Devices have recently been developed for treating drug-resistant hypertension and the Human Neurotransmitters laboratory has been actively involved in this research. Failure to achieve target BP is common, in 50 per cent or more of patients in some national surveys. True drug resistance, to multiple prescribed blood pressure lowering drugs is less than this, approximately 10 per cent. In drug-resistant hypertension the outlook is worse than if blood pressure control is achieve by treatment.
Recognition that activation of the sympathetic nervous system, a stimulant division of the autonomic (automatic) nervous system is important in the development of hypertension, led to the targeting of this sympathetic activation with an antiadrenergic device. This is the renal artery radiofrequency denervation catheter, which ablates (permanently silences) the renal sympathetic nerves by emitting radio waves. The laboratory was a pioneer in this research; the procedure, called “Renal Denervation”, was first tested in Melbourne. The catheter is placed in both kidney arteries via a leg artery, using local anaesthesia to numb the skin at the point of insertion.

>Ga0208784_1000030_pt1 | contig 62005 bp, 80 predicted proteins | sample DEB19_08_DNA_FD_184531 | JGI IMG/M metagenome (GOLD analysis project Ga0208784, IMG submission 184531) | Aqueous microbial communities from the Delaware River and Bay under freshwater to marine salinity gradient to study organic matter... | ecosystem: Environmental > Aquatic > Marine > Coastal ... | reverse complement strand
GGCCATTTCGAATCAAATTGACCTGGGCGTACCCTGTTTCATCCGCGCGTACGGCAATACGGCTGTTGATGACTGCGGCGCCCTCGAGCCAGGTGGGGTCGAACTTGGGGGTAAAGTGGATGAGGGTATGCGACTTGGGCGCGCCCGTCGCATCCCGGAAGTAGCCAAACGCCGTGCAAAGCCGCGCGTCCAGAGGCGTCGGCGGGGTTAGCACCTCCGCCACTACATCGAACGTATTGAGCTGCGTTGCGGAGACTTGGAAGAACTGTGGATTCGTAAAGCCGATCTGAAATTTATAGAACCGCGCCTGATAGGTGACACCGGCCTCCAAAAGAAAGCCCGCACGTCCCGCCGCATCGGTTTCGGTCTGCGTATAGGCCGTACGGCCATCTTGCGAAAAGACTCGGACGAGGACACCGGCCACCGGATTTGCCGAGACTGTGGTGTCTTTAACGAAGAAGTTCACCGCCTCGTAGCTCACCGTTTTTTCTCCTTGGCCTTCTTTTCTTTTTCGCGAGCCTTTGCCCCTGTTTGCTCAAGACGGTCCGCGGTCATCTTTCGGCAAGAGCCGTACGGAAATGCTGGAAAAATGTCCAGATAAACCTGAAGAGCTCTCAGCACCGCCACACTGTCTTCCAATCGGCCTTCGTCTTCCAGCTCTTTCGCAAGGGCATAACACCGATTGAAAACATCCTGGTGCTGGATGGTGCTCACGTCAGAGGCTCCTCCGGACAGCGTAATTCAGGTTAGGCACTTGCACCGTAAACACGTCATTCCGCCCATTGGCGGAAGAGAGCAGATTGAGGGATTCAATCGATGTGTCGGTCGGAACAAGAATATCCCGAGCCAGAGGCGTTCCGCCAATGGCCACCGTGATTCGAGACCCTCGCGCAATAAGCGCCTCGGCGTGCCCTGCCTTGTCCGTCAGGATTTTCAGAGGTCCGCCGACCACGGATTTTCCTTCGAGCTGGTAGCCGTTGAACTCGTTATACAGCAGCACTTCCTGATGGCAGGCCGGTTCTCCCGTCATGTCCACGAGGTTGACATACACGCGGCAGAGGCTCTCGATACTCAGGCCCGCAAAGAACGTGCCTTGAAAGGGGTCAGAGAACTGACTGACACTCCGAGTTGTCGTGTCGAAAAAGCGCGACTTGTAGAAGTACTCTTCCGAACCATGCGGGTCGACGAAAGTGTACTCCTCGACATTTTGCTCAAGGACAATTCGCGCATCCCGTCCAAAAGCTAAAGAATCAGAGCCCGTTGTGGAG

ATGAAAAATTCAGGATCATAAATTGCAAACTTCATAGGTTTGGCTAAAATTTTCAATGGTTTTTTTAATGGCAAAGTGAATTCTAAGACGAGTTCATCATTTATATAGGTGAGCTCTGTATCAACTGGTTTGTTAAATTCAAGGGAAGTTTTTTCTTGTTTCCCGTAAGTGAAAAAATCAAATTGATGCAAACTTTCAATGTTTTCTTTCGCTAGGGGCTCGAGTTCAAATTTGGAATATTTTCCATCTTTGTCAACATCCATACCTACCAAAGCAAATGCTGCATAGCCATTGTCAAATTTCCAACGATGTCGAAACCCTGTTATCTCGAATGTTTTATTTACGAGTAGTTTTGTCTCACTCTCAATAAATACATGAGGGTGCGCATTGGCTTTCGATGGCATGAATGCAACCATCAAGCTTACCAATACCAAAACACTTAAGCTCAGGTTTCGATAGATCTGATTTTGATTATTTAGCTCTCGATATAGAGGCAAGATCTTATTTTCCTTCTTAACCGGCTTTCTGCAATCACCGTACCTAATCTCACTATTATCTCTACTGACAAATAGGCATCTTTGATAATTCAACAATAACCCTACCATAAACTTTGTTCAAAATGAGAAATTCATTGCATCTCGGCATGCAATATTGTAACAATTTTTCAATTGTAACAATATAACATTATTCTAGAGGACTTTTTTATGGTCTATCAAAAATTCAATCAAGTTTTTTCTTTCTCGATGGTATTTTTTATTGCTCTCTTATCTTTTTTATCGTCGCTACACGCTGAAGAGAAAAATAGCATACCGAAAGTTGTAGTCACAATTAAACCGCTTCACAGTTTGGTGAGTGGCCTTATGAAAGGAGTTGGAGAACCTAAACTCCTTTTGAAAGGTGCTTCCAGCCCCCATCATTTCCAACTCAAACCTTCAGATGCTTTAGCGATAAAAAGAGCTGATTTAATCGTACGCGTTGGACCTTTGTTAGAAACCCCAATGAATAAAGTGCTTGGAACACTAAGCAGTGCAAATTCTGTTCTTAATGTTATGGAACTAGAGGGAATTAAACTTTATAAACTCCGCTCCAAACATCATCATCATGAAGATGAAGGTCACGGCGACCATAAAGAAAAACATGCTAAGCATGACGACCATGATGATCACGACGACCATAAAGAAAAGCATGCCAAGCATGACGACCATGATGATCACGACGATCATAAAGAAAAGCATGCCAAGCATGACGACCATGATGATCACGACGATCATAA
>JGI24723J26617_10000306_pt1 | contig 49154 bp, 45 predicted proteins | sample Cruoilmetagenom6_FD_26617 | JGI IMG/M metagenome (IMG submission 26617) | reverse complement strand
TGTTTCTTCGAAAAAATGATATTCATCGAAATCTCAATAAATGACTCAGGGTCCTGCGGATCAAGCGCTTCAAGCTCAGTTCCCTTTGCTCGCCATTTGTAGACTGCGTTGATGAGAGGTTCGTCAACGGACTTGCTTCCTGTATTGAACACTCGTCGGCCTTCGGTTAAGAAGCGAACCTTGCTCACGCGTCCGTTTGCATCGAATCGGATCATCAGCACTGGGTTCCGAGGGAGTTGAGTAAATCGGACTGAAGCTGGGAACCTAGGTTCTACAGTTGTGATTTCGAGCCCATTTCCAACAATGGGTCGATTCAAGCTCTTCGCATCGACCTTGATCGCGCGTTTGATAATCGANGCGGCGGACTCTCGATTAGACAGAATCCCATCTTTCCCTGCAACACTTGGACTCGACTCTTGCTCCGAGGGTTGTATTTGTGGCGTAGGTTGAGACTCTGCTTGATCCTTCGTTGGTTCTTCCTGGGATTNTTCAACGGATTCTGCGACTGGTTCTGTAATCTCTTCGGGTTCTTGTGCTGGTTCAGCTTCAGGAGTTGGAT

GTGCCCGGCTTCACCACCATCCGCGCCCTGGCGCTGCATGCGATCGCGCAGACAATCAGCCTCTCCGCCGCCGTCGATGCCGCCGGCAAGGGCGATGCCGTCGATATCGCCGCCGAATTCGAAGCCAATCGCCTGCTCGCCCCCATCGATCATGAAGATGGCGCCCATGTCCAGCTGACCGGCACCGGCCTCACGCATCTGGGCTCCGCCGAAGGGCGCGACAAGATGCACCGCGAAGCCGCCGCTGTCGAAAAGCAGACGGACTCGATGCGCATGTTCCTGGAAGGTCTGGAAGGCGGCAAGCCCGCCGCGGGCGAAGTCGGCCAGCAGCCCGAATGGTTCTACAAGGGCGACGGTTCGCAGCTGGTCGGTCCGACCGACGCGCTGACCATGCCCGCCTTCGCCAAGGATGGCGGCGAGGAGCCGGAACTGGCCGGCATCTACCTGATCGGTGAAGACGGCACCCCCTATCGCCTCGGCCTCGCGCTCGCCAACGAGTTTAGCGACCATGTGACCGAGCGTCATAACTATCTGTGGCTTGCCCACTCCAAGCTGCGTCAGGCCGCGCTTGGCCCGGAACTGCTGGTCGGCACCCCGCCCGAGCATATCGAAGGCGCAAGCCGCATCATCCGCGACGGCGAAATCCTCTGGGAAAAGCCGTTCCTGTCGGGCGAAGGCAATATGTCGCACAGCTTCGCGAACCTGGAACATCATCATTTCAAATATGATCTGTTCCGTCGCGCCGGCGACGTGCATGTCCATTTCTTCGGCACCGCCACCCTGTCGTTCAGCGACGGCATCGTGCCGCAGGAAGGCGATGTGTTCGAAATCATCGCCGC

The laboratory is now recruiting patients with difficult to control, resistant hypertension, whose blood pressure is not controlled on three or more blood pressure lowering drugs, for a trial of this one-off procedure. If you have resistant hypertension you may be eligible to take part. Eligible participants will receive a series of thorough medical examinations. Our hope is that this treatment will one day be standard medical practice, for the treatment of severe high blood pressure.